You have a great idea for a new invention. But should you try to license it out or try to manufacture and sell it yourself?
Our Guest Bloggers, Stephen Key & Andrew Krauss co-Founded inventRight to teach inventors to license their products. Stephen Key is a successful inventor who has licensed over 20 products in many different industries. Andrew Krauss heads up one of the largest and most successful inventors' associations in the world (www.InventorsAlliance.org ).inventRight is a simple, effective 10 step system for licensing your products. For more information about Stephen, Andrew and inventRight, check out www.inventRight.com.
Stephen and Andrew wanted to share their hands on how to information about the invention process with the readers of InventorSpot.com .
Here's their article:
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Walking the Right Path for You
Do I Sell My Idea To A Company (License) OR Manufacture It Myself (Venture)?
This is a question that not enough Inventors ask themselves.
You MUST make this decision early on. Why?
Because the path to license a new product and the path to manufacture and sell your idea yourself could not be more different!
If you were to agree that you have to take one path to Venture an idea and another to License, then why oh god why???......... would you blindfold yourself,............ spin yourself around......... and then just start walking down one of these two paths not knowing where you are going or what you are doing? Unfortunately, this is what many, many inventors do every day.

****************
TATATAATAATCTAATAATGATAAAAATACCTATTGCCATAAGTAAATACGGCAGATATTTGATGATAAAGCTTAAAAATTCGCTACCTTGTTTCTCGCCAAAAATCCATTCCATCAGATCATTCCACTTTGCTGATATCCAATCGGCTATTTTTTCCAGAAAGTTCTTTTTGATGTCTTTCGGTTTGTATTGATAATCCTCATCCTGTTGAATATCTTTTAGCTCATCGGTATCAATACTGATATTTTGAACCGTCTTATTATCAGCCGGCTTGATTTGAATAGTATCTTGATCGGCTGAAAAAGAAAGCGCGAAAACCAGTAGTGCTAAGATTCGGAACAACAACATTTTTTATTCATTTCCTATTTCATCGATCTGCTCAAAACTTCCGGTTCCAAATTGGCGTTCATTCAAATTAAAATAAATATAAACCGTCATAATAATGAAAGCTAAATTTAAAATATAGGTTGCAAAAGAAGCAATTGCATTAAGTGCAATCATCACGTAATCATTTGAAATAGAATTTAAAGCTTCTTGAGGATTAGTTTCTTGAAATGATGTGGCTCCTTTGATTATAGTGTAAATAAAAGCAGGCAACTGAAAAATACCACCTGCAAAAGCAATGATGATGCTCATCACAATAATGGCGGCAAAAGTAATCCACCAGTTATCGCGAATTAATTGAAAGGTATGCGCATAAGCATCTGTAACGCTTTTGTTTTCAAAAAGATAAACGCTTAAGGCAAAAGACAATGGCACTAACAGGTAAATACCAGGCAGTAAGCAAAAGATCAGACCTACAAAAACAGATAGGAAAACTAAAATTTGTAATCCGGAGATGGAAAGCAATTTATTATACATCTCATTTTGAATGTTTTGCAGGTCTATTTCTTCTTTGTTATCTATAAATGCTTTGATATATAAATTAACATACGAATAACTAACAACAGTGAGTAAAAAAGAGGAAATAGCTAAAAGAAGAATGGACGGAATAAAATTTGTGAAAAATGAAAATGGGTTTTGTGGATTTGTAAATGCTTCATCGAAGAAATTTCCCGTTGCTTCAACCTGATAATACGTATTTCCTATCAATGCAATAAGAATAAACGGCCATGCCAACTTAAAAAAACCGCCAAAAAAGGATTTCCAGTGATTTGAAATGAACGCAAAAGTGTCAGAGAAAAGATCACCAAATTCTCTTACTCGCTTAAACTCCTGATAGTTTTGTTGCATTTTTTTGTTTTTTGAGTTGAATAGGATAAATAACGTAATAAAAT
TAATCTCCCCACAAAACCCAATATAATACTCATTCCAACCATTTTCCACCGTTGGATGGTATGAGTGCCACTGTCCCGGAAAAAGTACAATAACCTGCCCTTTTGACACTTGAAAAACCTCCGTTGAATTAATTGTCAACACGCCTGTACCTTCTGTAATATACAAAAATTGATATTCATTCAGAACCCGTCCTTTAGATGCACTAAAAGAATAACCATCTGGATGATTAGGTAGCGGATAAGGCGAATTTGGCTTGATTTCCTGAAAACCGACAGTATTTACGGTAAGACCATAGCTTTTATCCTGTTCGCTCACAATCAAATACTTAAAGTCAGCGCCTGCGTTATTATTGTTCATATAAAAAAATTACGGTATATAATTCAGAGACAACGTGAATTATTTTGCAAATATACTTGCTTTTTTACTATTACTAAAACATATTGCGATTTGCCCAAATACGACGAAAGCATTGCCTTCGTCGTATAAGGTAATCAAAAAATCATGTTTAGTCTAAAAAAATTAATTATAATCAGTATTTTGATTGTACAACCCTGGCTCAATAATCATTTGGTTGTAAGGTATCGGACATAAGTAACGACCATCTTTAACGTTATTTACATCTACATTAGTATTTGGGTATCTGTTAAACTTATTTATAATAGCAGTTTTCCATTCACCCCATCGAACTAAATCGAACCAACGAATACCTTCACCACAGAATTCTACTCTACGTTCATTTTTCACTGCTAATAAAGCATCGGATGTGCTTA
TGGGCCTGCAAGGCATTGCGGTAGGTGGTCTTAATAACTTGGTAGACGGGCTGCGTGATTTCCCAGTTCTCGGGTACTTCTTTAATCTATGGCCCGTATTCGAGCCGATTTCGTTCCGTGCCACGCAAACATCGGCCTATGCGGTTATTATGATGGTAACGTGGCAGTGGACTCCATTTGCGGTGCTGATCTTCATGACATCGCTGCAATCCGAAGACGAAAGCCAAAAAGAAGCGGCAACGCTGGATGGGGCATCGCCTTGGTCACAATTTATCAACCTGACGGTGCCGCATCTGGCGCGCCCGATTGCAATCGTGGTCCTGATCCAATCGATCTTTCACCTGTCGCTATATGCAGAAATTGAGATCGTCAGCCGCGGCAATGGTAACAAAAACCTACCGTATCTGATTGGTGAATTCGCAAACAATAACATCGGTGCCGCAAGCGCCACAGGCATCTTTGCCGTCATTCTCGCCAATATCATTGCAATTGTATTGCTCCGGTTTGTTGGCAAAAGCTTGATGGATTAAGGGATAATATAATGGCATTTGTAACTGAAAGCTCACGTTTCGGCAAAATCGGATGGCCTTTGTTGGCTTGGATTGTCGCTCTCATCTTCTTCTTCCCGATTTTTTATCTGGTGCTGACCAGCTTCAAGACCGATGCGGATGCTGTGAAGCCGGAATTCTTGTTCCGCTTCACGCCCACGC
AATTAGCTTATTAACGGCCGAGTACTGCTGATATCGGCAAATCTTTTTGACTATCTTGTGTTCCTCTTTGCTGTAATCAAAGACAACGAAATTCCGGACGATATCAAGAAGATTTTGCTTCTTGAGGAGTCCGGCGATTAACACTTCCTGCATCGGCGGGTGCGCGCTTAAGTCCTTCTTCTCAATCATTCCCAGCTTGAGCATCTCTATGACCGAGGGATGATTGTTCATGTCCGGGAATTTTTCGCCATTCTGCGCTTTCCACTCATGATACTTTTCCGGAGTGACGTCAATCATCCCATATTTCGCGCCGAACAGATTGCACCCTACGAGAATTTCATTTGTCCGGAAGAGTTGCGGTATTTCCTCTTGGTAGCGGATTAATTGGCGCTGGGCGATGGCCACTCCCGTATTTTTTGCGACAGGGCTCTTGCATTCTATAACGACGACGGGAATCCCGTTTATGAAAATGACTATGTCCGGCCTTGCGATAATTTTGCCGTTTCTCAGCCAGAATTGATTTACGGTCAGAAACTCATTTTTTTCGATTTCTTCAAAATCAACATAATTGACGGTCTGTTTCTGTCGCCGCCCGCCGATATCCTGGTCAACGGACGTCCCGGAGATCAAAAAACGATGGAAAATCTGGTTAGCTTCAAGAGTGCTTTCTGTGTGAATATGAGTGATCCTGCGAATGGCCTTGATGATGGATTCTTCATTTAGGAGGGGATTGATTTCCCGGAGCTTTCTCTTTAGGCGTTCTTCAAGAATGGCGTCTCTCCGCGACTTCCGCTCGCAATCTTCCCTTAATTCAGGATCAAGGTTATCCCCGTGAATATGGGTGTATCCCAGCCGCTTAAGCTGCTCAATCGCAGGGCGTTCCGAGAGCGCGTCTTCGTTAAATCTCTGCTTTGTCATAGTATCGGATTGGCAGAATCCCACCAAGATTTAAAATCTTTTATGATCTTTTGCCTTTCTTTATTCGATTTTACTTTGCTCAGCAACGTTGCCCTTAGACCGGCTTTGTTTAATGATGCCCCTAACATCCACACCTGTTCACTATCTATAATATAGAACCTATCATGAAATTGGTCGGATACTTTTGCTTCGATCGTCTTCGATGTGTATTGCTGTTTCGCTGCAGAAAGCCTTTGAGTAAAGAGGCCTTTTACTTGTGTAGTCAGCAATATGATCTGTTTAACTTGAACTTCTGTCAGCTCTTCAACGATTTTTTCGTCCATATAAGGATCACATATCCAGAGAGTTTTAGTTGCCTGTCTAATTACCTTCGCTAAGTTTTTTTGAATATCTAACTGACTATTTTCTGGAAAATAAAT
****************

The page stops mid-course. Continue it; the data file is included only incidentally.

Making the decision to license or venture comes before, patents and prototypes. You need to understand each of these paths.
You need understand each path and ask yourself which one you want to take. But even more important than that, you should match your skill set and desires up with the right path for you.
How do you want to be spending your time?
Because you will be spending your time in dramatically different ways depending on which path you take.
Here is a list of a few things you will be doing for each path. Think about which tasks best fit your skill set and desires for your life.
Raise Money To Start Business. Most often $100,000 or more if you want to make a serious go of it.
Cash Flow Management
Doing Sales Yourself
Managing Sales People
On-Going Market Research And Competitive Analysis
Managing The Manufacturing Process
Forecasting Stock, Orders ect.
Managing Employees, Workers Compensation, Health Insurance ect.
Managing Intellectual Property (Patents, Copyrights & Trademarks)
Research Consumer Needs
Evaluate Your Ideas
Make Prototype or Sell Sheet
Filing Provisional Patents or Patents
Making Phone Calls To Pitch Your Invention
Receive Royalty or Ditch Idea. Either way you will move onto next idea.
These are just quick lists off the top of my head. Of course, there are many duties that are not included here. But I think you get the idea. These two paths are dramatically different eh! This is your life. The decision you make determines the lifestyle you live and how you spend your time. This is a serious decision and not one to be taken lightly.